Environmental values remain threatened

Aug 31, 2020

Environmental legislation now before federal parliament offers an opportunity to go beyond that of removing “green tape”. Devolution to the states of federal responsibilities without an independent regulator and funding support will ensure our environmental trajectory remains unsustainable.

Just what is the great rush to change the Environmental Protection and Biodiversity Conservation (EPBC) Act in this session of Parliament?  Yes, there may be a case for “streamlining” the assessment process with a so-called “one-touch regime” as recommended in the interim review of this federal legislation by Graeme Samuels. But would this quick attempt at “green tape” removal really achieve the desired outcomes when so much needs to be done at national, state, and local levels to address the challenges facing on-going (and growing) threats to environmental conditions and values. One can only hope that the Senate will examine what the new bill contains and its potential consequences.

I chaired the second Australia State of Environment (SOE) Committee in 2001 soon after the EPBC Act 1999 came into effect. We closely followed the process set out in the first independent report (1996) which established procedures for 5-year reporting as required in the EPBC Act. Despite all the issues associated with having to analyse incomplete and often inconsistent data sets, we were confident enough to confirm patterns of degradation documented in SOE 1996.  Subsequent SOE reports provide further evidence of pressures on the environment, degrading conditions, and inadequate responses to meet the challenges facing the nation. In particular, our ability to measure trends in environmental asset condition and effectiveness of investment is questionable, as also noted in Auditor-General reports. Samuels made similar findings with his reference to the current environmental trajectory being “unsustainable”.

In the conclusion of SOE 2001 we wrote: “The Commonwealth Government is clearly in a key position to provide the necessary leadership to guide the nation further along the arduous path towards sustainability, but the states and territories, supported by local communities, are equally important…The key to Australia’s sustainable future lies in ourselves: our attitudes towards the environment, our heritage and each other. Positive change can be achieved when people see options for improvement in their quality of life and opportunities for their children and grandchildren. This change is accelerated when public awareness is translated into political action that influences the activities of our society to care for our country”.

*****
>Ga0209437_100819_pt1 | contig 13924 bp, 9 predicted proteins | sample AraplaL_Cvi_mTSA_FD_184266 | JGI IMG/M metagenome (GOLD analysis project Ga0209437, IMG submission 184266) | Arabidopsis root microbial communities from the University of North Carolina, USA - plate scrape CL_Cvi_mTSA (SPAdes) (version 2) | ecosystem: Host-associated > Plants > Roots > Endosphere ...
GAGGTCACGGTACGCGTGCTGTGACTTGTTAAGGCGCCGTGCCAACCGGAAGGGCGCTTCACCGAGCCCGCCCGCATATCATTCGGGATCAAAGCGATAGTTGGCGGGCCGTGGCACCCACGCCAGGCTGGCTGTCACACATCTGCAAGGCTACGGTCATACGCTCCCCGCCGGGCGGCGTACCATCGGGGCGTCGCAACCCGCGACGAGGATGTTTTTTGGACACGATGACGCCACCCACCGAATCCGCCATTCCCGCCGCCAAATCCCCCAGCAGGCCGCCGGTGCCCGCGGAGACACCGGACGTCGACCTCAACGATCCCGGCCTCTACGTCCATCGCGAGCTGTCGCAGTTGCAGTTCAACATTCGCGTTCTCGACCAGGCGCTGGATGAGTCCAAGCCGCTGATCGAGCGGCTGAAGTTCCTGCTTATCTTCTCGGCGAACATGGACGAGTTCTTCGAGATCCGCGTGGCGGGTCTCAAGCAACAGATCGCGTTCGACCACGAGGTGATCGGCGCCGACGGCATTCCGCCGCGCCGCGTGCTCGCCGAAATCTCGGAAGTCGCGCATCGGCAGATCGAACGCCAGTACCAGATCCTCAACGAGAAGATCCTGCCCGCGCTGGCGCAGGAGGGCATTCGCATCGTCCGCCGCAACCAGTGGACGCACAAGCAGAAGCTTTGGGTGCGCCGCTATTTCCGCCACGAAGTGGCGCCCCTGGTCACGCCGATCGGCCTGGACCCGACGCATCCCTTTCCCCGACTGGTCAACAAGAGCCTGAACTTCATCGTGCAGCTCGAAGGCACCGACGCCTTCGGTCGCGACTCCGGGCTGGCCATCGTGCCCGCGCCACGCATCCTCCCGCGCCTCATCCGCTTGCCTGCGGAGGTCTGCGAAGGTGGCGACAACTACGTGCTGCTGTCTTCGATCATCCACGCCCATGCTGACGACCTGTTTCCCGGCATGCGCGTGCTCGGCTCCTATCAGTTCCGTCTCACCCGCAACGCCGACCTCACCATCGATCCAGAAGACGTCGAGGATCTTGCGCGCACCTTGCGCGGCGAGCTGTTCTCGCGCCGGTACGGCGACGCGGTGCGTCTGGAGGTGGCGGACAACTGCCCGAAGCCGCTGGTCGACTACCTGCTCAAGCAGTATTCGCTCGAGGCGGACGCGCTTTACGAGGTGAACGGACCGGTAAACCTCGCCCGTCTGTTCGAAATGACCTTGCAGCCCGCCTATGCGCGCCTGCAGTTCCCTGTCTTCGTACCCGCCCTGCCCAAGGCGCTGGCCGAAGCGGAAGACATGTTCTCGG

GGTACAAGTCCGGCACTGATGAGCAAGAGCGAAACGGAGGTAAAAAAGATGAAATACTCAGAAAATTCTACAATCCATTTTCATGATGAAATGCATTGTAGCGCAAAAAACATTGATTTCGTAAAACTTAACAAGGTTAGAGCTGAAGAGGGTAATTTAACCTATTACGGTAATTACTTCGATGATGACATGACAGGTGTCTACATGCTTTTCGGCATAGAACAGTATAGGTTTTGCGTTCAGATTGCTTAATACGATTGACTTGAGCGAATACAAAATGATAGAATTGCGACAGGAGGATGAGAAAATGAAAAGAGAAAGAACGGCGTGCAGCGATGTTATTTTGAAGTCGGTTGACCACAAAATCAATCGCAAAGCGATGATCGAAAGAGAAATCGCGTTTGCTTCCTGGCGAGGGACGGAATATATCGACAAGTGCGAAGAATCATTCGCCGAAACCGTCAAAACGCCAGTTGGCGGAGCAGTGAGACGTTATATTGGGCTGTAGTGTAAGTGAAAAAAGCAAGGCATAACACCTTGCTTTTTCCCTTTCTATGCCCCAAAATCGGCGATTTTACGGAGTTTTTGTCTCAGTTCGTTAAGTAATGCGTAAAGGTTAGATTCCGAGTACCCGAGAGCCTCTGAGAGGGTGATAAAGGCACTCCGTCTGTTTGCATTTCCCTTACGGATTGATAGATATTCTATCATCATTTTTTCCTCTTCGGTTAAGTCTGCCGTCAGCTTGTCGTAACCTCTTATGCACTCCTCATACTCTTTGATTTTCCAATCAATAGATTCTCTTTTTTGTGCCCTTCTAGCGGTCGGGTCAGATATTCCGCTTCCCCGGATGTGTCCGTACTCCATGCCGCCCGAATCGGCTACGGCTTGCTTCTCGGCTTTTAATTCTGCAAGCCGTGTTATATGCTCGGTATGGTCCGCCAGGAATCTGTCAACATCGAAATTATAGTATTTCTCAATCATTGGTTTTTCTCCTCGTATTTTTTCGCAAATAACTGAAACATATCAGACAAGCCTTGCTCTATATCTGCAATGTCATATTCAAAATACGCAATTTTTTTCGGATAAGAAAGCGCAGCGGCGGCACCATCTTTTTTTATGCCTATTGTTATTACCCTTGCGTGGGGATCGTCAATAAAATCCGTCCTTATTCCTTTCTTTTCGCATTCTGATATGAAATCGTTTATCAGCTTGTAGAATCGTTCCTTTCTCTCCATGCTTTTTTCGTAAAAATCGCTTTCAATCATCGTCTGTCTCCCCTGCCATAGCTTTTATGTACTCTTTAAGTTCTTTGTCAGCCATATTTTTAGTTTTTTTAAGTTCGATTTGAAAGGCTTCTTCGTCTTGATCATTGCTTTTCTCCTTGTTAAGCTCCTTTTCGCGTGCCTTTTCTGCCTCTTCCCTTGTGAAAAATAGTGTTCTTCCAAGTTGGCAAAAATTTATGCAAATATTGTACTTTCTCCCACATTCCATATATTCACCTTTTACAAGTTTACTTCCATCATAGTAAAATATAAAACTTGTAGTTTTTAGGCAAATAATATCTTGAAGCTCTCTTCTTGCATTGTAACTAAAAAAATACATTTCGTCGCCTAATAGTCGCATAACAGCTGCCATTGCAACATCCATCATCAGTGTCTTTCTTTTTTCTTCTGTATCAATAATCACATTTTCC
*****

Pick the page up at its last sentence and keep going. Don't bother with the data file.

That was 20 years ago! What has changed? Samuels tells us that our national legislation, the EPBC Act 1999, is “not fit to address current or future environmental challenges”. In the interim report he saw the need for changes to the Act and Minister Sussan Ley quickly agreed to some but not others. There was also a decision to continue the consultative process on a set of national standards related to Matters of National Environmental Significance (MNES) and establishing assurance responsibilities for compliance and enforcement of those standards at multiple scales.

I will focus on two decisions made by the Minister to date that unless modified in some way the nation will not adequately address the challenges highlighted by successive SOE reports and Samuels. Our environmental conditions will remain in an unsustainable state! Others have commented at length on these deficiencies. But given the legislation is now before Parliament it is critical to think further about what it will or will not achieve. My experience in working within state and federal administrations on environmental matters suggests that unless there are modifications those treasured values so fundamental to our national social, environmental, and economic well-being will be compromised.

I will assume that all the hard work by those involved in the development of MNES will result in an acceptable set of standards that will recognise the impact of climate change on threatened species and ecological communities. I will also assume that the Minister has ruled out an independent regulator contrary to the advice from Samuels, and that furthermore that bilateral agreements will be signed with the states. Both assumptions will require scrutiny both inside and outside of Parliament. However, I wish to focus on two associated components of proposed changes: one the assurance model and just how it works, and two, the Minister’s statement on funding to the states to exercise those national responsibilities and at what cost.